Introduced: 2003 (MDC), reissued 2007 (Athearn)
These models were originally produced by MDC/Roundhouse. Circa 2005, MDC was bought out by Horizon Hobby, and in 2007 Horizon re-issued these models under their Athearn label (another Horizon acquisition). The only difference between the two versions is that the newer Athearn release comes with Micro-Trains style automatic couplers (as opposed to the Rapido couplers that came on the MDC release).
Apart from the drivers, this model is nearly identical to the MDC/Roundhouse 2-8-0 model issued in 2001. The most noteworthy difference between the two is that the tender pickup scheme on the 2-6-0 was redesigned to eliminate the need for wires between the trucks and the tender. Additionally, the 2-6-0 tender is lower-profile than the 2-8-0 tender. Lastly, the 2-6-0 has a moveable vent on the cab roof.
The 5-pole, skew-wound motor is actually housed in the tender (with a driveshaft running from the tender into the locomotive cab). A small flywheel is mounted to the back side of the motor. And unlike other similar tender-drive designs (Bachmann's 4-4-0, for example), MDC didn't ignore the drivers as a source of pickup. In addition to all the tender wheels providing pickup, all six driver provide pickup as well (although the two rearmost drivers are equipped with traction tires). The pilot wheels are electrically neutral. The center drivers lack flanges, which I guess is supposed to eliminate problems navigating curves. The rear two sets of drivers are geared, whereas the forward pair is driven by the rods. The headlight is directional and very bright. All wheels are low-profile, so no problems on Code-55 rails.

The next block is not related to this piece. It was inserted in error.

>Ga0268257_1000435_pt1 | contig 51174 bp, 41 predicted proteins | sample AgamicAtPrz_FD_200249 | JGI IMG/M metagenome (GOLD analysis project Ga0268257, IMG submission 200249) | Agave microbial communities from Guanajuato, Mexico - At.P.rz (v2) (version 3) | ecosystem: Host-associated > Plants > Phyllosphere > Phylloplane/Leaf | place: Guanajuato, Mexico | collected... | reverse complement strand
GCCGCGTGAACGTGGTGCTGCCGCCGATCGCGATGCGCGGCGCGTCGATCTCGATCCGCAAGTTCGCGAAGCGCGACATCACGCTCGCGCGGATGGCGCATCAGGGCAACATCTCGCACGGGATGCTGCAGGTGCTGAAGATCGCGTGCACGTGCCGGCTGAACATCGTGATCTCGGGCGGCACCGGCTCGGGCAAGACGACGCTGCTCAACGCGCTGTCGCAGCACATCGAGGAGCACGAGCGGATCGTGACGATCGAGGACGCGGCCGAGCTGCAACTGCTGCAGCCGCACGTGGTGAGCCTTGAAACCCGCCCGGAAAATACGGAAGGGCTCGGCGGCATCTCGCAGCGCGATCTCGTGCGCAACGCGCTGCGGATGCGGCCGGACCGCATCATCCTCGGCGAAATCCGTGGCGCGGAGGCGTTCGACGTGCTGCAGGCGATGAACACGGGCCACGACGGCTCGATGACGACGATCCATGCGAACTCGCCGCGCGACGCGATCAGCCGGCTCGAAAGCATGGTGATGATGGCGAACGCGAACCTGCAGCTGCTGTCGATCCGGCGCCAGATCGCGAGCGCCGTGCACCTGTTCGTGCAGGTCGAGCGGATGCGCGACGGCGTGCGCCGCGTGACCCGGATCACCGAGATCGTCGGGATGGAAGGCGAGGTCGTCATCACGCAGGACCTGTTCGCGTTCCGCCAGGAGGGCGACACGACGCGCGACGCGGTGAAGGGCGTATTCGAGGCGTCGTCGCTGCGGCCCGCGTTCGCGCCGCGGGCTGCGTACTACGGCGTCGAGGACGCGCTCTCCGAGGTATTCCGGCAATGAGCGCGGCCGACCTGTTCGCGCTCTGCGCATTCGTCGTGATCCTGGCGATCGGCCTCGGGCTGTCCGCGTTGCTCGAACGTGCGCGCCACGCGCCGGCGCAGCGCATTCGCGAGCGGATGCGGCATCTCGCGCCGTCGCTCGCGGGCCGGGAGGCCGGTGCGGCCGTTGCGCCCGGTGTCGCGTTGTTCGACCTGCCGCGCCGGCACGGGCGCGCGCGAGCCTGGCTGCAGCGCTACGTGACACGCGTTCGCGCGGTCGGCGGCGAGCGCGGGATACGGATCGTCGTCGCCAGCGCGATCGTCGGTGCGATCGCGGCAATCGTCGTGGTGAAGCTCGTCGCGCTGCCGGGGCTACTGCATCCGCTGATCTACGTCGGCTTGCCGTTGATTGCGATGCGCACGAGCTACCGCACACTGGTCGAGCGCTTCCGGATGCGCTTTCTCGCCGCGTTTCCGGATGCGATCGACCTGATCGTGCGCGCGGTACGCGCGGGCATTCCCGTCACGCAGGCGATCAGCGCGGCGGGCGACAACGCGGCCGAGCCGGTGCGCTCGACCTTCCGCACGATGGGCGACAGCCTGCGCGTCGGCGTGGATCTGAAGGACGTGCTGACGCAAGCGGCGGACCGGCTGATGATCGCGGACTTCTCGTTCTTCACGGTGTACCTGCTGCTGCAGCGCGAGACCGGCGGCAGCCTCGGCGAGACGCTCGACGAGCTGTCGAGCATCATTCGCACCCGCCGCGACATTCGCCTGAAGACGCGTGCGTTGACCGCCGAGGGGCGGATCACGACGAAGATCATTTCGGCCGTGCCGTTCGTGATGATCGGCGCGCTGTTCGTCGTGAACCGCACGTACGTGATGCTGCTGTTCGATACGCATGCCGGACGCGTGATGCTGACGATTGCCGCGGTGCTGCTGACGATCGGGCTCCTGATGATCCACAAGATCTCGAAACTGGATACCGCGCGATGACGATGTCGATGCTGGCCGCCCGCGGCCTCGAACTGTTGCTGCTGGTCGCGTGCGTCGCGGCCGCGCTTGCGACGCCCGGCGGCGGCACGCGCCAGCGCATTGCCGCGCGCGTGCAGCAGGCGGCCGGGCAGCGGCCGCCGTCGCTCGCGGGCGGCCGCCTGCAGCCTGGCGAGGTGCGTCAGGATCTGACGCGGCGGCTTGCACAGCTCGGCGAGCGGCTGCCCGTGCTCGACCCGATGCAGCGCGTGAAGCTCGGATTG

My 2-6-0 runs even smoother and quieter than my 2-8-0 (and my 2-8-0 is already Kato Mikado smooth and quiet). So, suffice it to say, this is one of the sweetest running steam locomotives ever produced in N scale. Couple that with the fact that it's actually a strong puller, can creep through turnouts at scale speeds, and can run around the rails for hours and hours without stalling or derailing and clearly this loco is a winner. Some have grumbled about it not being prototypical for very many railroads, but I don't generally worry about such things. The only real downside to this locomotive is that it is very small and very complex with a lot intricately connected (and tiny) parts, making it very difficult to work on. I won't even attempt to supply disassembly instructions here. Sorry, you're on your own.
Prototype information -
Typical of the small 2-6-0s used all over America from the 1890's to the 1950's, this loco is the perfect power for old-time mainlines, branchlines or switching chores.